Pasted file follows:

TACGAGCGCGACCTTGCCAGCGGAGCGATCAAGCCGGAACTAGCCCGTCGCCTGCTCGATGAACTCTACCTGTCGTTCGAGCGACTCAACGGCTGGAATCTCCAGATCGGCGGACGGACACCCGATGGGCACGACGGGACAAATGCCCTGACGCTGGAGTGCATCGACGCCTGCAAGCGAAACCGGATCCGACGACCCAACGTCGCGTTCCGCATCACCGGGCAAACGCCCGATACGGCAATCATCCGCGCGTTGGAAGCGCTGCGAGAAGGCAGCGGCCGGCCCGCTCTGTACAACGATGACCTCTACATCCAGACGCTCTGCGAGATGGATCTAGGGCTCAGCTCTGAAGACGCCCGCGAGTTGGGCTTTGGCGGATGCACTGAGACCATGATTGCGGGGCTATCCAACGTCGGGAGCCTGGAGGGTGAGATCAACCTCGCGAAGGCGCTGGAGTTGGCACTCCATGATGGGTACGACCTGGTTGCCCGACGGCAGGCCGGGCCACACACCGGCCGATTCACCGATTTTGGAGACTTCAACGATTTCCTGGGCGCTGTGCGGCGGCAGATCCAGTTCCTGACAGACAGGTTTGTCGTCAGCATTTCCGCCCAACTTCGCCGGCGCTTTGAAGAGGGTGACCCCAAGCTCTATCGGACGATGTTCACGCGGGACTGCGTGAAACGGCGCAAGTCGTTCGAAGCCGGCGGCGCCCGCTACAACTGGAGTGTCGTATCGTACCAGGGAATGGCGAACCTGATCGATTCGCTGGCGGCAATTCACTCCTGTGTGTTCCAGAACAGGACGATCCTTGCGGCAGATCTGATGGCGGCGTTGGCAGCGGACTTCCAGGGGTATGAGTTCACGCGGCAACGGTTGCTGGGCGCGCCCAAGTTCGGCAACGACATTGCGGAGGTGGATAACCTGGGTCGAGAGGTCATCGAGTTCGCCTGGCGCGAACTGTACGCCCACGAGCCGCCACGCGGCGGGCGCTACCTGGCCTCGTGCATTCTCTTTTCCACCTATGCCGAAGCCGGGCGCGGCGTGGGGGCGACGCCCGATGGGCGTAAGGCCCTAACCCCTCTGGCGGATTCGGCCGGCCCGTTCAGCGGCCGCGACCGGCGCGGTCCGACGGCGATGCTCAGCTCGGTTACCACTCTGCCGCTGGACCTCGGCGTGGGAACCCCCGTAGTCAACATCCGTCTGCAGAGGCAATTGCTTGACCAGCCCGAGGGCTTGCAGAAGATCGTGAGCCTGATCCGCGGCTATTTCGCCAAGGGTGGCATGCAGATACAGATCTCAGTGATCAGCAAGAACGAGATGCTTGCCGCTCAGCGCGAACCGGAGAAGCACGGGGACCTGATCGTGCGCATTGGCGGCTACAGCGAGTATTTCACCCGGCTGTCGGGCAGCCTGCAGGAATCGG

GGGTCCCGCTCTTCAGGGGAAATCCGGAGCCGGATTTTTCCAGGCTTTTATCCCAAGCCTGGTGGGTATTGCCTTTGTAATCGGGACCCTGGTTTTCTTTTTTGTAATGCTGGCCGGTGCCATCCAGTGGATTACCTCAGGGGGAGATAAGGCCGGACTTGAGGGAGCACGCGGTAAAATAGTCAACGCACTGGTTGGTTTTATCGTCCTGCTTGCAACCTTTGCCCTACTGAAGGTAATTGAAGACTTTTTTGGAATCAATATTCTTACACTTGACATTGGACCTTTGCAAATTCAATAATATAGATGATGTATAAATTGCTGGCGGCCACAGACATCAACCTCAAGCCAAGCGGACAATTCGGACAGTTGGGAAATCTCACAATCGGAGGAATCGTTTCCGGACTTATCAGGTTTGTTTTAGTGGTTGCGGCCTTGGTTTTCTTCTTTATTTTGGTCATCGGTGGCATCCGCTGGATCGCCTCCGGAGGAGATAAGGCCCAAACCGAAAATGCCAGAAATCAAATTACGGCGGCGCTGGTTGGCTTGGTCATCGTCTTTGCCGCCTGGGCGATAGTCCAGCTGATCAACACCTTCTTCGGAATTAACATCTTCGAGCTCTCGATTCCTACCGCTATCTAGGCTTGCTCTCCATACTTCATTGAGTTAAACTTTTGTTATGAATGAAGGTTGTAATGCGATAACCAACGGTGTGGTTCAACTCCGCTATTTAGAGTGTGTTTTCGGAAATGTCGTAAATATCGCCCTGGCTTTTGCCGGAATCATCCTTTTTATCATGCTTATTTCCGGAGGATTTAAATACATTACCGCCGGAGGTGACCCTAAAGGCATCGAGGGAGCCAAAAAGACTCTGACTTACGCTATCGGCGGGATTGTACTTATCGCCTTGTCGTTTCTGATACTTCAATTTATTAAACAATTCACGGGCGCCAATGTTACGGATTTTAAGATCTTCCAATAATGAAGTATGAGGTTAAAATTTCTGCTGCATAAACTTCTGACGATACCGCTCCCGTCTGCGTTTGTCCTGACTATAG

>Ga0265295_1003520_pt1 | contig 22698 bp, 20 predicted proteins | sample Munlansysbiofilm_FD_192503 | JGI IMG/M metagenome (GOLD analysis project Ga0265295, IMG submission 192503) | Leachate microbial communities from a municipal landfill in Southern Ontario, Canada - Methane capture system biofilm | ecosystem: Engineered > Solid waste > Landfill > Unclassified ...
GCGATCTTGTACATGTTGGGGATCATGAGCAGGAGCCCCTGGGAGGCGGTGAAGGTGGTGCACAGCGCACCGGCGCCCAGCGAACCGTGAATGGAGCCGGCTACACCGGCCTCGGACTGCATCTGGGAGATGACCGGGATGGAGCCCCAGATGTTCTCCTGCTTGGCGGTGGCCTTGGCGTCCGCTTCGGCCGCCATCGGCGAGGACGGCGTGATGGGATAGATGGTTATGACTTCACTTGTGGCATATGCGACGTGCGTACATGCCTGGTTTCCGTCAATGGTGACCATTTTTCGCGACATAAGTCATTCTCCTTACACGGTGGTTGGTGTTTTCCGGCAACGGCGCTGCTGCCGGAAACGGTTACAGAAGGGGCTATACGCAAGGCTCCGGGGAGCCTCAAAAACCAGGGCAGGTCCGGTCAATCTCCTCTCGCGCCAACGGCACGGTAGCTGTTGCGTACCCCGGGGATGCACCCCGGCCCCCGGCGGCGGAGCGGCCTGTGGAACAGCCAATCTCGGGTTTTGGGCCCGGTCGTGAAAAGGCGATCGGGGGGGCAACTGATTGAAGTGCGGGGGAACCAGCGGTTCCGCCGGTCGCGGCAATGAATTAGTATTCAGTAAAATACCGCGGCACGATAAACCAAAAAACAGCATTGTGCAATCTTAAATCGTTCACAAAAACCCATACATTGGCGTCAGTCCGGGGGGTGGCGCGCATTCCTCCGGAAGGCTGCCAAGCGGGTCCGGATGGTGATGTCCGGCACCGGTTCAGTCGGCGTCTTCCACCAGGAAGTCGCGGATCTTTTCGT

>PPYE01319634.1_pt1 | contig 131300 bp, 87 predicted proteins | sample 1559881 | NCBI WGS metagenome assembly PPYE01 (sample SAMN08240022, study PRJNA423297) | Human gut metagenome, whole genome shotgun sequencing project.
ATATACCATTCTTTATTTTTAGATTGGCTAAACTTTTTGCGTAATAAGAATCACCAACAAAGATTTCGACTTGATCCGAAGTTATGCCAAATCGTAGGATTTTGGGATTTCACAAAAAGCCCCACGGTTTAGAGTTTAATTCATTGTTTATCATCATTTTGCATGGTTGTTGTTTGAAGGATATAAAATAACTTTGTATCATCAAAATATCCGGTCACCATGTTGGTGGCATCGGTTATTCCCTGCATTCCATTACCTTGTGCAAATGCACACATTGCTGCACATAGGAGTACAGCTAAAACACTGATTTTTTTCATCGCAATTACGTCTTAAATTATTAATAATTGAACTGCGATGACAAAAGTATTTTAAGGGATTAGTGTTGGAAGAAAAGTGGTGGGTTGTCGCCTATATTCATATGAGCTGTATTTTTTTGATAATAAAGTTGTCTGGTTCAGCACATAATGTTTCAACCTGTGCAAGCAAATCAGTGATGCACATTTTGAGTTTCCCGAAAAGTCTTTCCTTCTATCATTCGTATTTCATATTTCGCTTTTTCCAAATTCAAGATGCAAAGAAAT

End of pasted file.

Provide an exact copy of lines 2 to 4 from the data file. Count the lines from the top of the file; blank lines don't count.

GGGTCCCGCTCTTCAGGGGAAATCCGGAGCCGGATTTTTCCAGGCTTTTATCCCAAGCCTGGTGGGTATTGCCTTTGTAATCGGGACCCTGGTTTTCTTTTTTGTAATGCTGGCCGGTGCCATCCAGTGGATTACCTCAGGGGGAGATAAGGCCGGACTTGAGGGAGCACGCGGTAAAATAGTCAACGCACTGGTTGGTTTTATCGTCCTGCTTGCAACCTTTGCCCTACTGAAGGTAATTGAAGACTTTTTTGGAATCAATATTCTTACACTTGACATTGGACCTTTGCAAATTCAATAATATAGATGATGTATAAATTGCTGGCGGCCACAGACATCAACCTCAAGCCAAGCGGACAATTCGGACAGTTGGGAAATCTCACAATCGGAGGAATCGTTTCCGGACTTATCAGGTTTGTTTTAGTGGTTGCGGCCTTGGTTTTCTTCTTTATTTTGGTCATCGGTGGCATCCGCTGGATCGCCTCCGGAGGAGATAAGGCCCAAACCGAAAATGCCAGAAATCAAATTACGGCGGCGCTGGTTGGCTTGGTCATCGTCTTTGCCGCCTGGGCGATAGTCCAGCTGATCAACACCTTCTTCGGAATTAACATCTTCGAGCTCTCGATTCCTACCGCTATCTAGGCTTGCTCTCCATACTTCATTGAGTTAAACTTTTGTTATGAATGAAGGTTGTAATGCGATAACCAACGGTGTGGTTCAACTCCGCTATTTAGAGTGTGTTTTCGGAAATGTCGTAAATATCGCCCTGGCTTTTGCCGGAATCATCCTTTTTATCATGCTTATTTCCGGAGGATTTAAATACATTACCGCCGGAGGTGACCCTAAAGGCATCGAGGGAGCCAAAAAGACTCTGACTTACGCTATCGGCGGGATTGTACTTATCGCCTTGTCGTTTCTGATACTTCAATTTATTAAACAATTCACGGGCGCCAATGTTACGGATTTTAAGATCTTCCAATAATGAAGTATGAGGTTAAAATTTCTGCTGCATAAACTTCTGACGATACCGCTCCCGTCTGCGTTTGTCCTGACTATAG

>Ga0265295_1003520_pt1 | contig 22698 bp, 20 predicted proteins | sample Munlansysbiofilm_FD_192503 | JGI IMG/M metagenome (GOLD analysis project Ga0265295, IMG submission 192503) | Leachate microbial communities from a municipal landfill in Southern Ontario, Canada - Methane capture system biofilm | ecosystem: Engineered > Solid waste > Landfill > Unclassified ...
GCGATCTTGTACATGTTGGGGATCATGAGCAGGAGCCCCTGGGAGGCGGTGAAGGTGGTGCACAGCGCACCGGCGCCCAGCGAACCGTGAATGGAGCCGGCTACACCGGCCTCGGACTGCATCTGGGAGATGACCGGGATGGAGCCCCAGATGTTCTCCTGCTTGGCGGTGGCCTTGGCGTCCGCTTCGGCCGCCATCGGCGAGGACGGCGTGATGGGATAGATGGTTATGACTTCACTTGTGGCATATGCGACGTGCGTACATGCCTGGTTTCCGTCAATGGTGACCATTTTTCGCGACATAAGTCATTCTCCTTACACGGTGGTTGGTGTTTTCCGGCAACGGCGCTGCTGCCGGAAACGGTTACAGAAGGGGCTATACGCAAGGCTCCGGGGAGCCTCAAAAACCAGGGCAGGTCCGGTCAATCTCCTCTCGCGCCAACGGCACGGTAGCTGTTGCGTACCCCGGGGATGCACCCCGGCCCCCGGCGGCGGAGCGGCCTGTGGAACAGCCAATCTCGGGTTTTGGGCCCGGTCGTGAAAAGGCGATCGGGGGGGCAACTGATTGAAGTGCGGGGGAACCAGCGGTTCCGCCGGTCGCGGCAATGAATTAGTATTCAGTAAAATACCGCGGCACGATAAACCAAAAAACAGCATTGTGCAATCTTAAATCGTTCACAAAAACCCATACATTGGCGTCAGTCCGGGGGGTGGCGCGCATTCCTCCGGAAGGCTGCCAAGCGGGTCCGGATGGTGATGTCCGGCACCGGTTCAGTCGGCGTCTTCCACCAGGAAGTCGCGGATCTTTTCGT